10.3.1.2 __Reliability
Prediction of Dormant Products__

In the past, analysis techniques for determining reliability
estimates for dormant or storage conditions relied on simple rules of thumb such as:
“the failure rate will be reduced by a ten to one factor”, or “the expected
failure rate is zero.” A more realistic estimate, based on part count failure
results, can be calculated by applying the conversion factors shown for the
example in Table 10.3-5. The factors convert operating failure rates by part
type to dormant conditions for seven scenarios.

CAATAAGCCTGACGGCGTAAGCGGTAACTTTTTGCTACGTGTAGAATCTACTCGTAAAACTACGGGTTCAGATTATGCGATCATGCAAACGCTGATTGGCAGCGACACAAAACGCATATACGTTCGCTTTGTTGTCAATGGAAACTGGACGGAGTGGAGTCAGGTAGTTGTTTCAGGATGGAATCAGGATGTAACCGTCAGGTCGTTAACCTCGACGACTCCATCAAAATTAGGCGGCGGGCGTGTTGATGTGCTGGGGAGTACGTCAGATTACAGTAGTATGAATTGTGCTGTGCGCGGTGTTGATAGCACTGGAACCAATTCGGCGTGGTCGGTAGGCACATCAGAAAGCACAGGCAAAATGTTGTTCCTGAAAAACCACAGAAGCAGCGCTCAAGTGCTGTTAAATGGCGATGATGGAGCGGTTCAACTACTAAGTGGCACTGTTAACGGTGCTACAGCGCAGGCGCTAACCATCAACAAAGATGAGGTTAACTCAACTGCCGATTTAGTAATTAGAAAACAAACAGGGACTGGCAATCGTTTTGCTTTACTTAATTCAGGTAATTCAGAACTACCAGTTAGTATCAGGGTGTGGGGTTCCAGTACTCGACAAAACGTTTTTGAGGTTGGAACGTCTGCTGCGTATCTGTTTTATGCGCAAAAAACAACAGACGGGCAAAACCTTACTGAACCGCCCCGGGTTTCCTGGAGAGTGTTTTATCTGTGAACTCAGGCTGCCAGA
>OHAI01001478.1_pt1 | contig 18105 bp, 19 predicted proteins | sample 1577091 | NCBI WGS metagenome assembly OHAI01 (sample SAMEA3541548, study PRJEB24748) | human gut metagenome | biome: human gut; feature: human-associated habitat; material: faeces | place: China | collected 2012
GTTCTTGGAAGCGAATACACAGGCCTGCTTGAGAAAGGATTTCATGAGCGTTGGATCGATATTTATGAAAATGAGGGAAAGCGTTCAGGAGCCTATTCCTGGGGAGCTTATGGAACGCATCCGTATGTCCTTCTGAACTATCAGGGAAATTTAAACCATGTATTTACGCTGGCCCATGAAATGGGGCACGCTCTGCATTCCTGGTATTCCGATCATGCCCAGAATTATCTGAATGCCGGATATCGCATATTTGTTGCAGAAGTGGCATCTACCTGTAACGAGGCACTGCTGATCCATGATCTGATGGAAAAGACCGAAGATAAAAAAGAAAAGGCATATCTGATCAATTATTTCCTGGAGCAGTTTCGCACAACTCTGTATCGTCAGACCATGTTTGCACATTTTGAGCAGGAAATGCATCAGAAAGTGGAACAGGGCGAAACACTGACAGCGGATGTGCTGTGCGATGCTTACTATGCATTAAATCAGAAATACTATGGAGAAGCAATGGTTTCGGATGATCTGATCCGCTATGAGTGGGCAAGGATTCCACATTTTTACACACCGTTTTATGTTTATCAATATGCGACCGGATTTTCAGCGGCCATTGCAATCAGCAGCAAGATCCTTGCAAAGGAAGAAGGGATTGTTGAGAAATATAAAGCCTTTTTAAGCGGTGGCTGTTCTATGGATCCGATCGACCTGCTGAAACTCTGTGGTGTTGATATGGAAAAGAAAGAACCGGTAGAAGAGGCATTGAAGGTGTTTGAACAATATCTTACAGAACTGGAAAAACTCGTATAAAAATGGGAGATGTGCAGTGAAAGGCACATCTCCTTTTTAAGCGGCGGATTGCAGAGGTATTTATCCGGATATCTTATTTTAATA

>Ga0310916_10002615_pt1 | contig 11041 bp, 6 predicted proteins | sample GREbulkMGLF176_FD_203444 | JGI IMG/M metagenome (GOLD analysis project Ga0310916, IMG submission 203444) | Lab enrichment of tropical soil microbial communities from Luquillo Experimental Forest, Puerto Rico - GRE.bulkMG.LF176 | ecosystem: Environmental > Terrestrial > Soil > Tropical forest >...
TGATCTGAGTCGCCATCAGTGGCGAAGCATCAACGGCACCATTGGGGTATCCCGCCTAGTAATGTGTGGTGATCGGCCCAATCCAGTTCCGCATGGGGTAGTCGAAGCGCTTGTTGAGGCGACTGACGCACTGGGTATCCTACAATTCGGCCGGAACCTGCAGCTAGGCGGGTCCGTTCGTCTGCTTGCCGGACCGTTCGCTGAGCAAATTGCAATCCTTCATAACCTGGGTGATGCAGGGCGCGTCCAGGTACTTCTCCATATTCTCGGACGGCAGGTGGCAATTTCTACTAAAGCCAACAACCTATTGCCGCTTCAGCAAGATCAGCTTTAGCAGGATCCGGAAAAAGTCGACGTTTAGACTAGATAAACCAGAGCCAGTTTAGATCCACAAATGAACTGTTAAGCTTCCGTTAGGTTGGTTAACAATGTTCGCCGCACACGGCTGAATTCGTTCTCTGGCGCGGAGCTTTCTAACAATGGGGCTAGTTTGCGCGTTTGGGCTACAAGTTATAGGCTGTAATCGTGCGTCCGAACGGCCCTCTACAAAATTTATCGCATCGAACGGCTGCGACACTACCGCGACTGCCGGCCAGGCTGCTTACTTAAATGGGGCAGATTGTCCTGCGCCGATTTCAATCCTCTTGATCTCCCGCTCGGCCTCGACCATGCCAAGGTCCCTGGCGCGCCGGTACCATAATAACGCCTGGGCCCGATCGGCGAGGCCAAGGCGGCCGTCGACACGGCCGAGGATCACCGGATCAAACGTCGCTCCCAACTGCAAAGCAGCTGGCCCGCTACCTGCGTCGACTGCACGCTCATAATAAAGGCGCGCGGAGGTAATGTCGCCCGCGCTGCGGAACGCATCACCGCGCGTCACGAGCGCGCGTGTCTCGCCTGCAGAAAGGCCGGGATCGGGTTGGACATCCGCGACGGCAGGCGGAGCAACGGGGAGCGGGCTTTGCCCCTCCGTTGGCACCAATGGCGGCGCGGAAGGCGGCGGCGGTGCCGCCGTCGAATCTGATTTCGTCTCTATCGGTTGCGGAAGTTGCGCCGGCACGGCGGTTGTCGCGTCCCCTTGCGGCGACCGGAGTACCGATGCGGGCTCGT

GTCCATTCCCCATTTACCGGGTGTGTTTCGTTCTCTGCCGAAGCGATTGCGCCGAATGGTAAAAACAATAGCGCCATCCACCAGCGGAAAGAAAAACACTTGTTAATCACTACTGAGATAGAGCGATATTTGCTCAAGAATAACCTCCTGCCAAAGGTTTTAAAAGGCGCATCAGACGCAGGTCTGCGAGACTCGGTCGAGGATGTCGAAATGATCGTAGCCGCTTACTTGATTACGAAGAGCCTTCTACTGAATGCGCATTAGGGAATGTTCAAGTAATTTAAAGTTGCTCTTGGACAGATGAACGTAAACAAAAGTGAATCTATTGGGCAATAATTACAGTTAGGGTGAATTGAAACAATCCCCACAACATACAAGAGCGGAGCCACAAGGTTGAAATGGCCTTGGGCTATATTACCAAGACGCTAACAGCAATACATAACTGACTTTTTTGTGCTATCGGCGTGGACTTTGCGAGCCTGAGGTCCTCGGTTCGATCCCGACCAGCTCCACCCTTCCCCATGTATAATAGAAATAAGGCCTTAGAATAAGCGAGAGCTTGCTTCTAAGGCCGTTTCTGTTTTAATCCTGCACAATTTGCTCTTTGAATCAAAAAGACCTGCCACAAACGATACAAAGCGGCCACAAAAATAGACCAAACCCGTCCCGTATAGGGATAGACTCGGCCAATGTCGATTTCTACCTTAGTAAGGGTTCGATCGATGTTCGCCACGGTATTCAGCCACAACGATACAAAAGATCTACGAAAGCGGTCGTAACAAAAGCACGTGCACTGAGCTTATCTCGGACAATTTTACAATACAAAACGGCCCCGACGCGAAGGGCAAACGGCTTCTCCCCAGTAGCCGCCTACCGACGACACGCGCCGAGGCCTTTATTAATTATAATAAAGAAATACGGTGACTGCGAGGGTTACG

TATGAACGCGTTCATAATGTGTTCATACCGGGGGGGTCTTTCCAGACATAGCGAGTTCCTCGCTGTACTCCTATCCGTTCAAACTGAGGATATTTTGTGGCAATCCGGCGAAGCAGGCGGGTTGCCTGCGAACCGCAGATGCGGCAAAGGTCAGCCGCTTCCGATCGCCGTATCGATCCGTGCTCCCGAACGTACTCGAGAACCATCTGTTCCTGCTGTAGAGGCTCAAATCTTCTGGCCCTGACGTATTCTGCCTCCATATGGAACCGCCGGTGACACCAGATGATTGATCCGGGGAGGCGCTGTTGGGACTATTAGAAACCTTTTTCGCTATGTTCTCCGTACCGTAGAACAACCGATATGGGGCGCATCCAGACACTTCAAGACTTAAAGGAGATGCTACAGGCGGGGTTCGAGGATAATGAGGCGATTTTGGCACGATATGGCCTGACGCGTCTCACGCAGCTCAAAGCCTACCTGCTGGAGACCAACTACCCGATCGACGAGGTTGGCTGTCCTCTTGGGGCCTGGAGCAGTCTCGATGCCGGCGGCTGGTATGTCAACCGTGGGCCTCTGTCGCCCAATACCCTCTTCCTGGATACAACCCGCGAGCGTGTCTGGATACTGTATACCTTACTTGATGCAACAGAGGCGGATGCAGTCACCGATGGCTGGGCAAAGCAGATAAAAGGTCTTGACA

These conversion factors were
determined using data from various military contracts and algorithms from both
MIL-HDBK-217F and RADC-TR-85-91, “Impact of Nonoperating Periods on Equipment
Reliability” (Ref.
[34]). Average values for operating and dormant failure rates were
developed for each scenario. For example, to convert the reliability of an
operating airborne receiver to a ground nonoperating condition, determine the
number of components by type, then multiply each by the respective operating
failure rate obtained from handbook data, field data, or vendor estimates. The
total operating failure rate for each type is then converted using the
conversion factors of Table 10.3-5. The dormant estimate of reliability for
the example receiver is determined by summing the part
results.